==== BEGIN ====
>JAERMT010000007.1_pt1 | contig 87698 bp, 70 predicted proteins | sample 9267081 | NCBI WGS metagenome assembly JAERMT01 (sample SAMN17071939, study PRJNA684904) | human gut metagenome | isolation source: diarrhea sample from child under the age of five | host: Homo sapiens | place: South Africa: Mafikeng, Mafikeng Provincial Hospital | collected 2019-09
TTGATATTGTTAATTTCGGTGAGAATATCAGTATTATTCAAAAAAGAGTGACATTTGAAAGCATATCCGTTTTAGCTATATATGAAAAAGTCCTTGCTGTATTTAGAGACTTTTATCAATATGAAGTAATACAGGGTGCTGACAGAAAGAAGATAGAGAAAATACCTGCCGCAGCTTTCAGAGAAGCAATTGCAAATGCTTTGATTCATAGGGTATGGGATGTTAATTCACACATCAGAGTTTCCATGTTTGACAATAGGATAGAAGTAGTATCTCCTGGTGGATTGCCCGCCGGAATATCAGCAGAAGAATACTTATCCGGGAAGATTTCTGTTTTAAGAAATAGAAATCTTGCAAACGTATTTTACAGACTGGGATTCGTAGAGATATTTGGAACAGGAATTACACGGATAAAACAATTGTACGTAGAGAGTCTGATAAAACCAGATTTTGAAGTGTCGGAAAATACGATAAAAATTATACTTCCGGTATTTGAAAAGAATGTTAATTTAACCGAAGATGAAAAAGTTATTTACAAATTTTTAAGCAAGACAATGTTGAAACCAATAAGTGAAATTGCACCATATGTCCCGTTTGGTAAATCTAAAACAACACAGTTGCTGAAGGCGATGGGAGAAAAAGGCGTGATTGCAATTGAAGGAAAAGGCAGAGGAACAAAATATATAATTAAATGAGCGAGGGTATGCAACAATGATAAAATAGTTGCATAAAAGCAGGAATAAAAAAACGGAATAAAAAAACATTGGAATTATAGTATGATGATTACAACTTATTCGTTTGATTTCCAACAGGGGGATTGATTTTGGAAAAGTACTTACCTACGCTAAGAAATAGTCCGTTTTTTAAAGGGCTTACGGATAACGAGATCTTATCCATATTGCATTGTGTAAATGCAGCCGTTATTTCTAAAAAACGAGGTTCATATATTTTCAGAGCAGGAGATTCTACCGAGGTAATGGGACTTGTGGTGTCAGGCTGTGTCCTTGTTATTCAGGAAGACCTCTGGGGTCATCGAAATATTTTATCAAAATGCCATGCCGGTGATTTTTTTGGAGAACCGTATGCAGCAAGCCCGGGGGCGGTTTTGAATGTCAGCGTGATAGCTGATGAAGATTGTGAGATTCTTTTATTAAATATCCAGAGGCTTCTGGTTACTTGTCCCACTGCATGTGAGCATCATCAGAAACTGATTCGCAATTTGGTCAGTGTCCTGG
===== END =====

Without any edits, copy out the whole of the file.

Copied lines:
>JAERMT010000007.1_pt1 | contig 87698 bp, 70 predicted proteins | sample 9267081 | NCBI WGS metagenome assembly JAERMT01 (sample SAMN17071939, study PRJNA684904) | human gut metagenome | isolation source: diarrhea sample from child under the age of five | host: Homo sapiens | place: South Africa: Mafikeng, Mafikeng Provincial Hospital | collected 2019-09
TTGATATTGTTAATTTCGGTGAGAATATCAGTATTATTCAAAAAAGAGTGACATTTGAAAGCATATCCGTTTTAGCTATATATGAAAAAGTCCTTGCTGTATTTAGAGACTTTTATCAATATGAAGTAATACAGGGTGCTGACAGAAAGAAGATAGAGAAAATACCTGCCGCAGCTTTCAGAGAAGCAATTGCAAATGCTTTGATTCATAGGGTATGGGATGTTAATTCACACATCAGAGTTTCCATGTTTGACAATAGGATAGAAGTAGTATCTCCTGGTGGATTGCCCGCCGGAATATCAGCAGAAGAATACTTATCCGGGAAGATTTCTGTTTTAAGAAATAGAAATCTTGCAAACGTATTTTACAGACTGGGATTCGTAGAGATATTTGGAACAGGAATTACACGGATAAAACAATTGTACGTAGAGAGTCTGATAAAACCAGATTTTGAAGTGTCGGAAAATACGATAAAAATTATACTTCCGGTATTTGAAAAGAATGTTAATTTAACCGAAGATGAAAAAGTTATTTACAAATTTTTAAGCAAGACAATGTTGAAACCAATAAGTGAAATTGCACCATATGTCCCGTTTGGTAAATCTAAAACAACACAGTTGCTGAAGGCGATGGGAGAAAAAGGCGTGATTGCAATTGAAGGAAAAGGCAGAGGAACAAAATATATAATTAAATGAGCGAGGGTATGCAACAATGATAAAATAGTTGCATAAAAGCAGGAATAAAAAAACGGAATAAAAAAACATTGGAATTATAGTATGATGATTACAACTTATTCGTTTGATTTCCAACAGGGGGATTGATTTTGGAAAAGTACTTACCTACGCTAAGAAATAGTCCGTTTTTTAAAGGGCTTACGGATAACGAGATCTTATCCATATTGCATTGTGTAAATGCAGCCGTTATTTCTAAAAAACGAGGTTCATATATTTTCAGAGCAGGAGATTCTACCGAGGTAATGGGACTTGTGGTGTCAGGCTGTGTCCTTGTTATTCAGGAAGACCTCTGGGGTCATCGAAATATTTTATCAAAATGCCATGCCGGTGATTTTTTTGGAGAACCGTATGCAGCAAGCCCGGGGGCGGTTTTGAATGTCAGCGTGATAGCTGATGAAGATTGTGAGATTCTTTTATTAAATATCCAGAGGCTTCTGGTTACTTGTCCCACTGCATGTGAGCATCATCAGAAACTGATTCGCAATTTGGTCAGTGTCCTGG